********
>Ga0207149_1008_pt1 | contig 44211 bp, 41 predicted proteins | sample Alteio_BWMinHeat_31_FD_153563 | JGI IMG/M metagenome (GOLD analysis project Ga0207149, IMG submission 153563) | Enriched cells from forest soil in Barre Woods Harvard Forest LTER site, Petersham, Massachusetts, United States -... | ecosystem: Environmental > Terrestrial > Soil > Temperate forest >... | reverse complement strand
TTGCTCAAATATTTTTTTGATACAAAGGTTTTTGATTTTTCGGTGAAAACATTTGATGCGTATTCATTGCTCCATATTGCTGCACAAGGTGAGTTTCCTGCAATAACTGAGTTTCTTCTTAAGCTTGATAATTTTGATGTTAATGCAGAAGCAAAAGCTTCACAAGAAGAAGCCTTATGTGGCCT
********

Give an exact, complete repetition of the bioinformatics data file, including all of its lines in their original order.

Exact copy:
>Ga0207149_1008_pt1 | contig 44211 bp, 41 predicted proteins | sample Alteio_BWMinHeat_31_FD_153563 | JGI IMG/M metagenome (GOLD analysis project Ga0207149, IMG submission 153563) | Enriched cells from forest soil in Barre Woods Harvard Forest LTER site, Petersham, Massachusetts, United States -... | ecosystem: Environmental > Terrestrial > Soil > Temperate forest >... | reverse complement strand
TTGCTCAAATATTTTTTTGATACAAAGGTTTTTGATTTTTCGGTGAAAACATTTGATGCGTATTCATTGCTCCATATTGCTGCACAAGGTGAGTTTCCTGCAATAACTGAGTTTCTTCTTAAGCTTGATAATTTTGATGTTAATGCAGAAGCAAAAGCTTCACAAGAAGAAGCCTTATGTGGCCT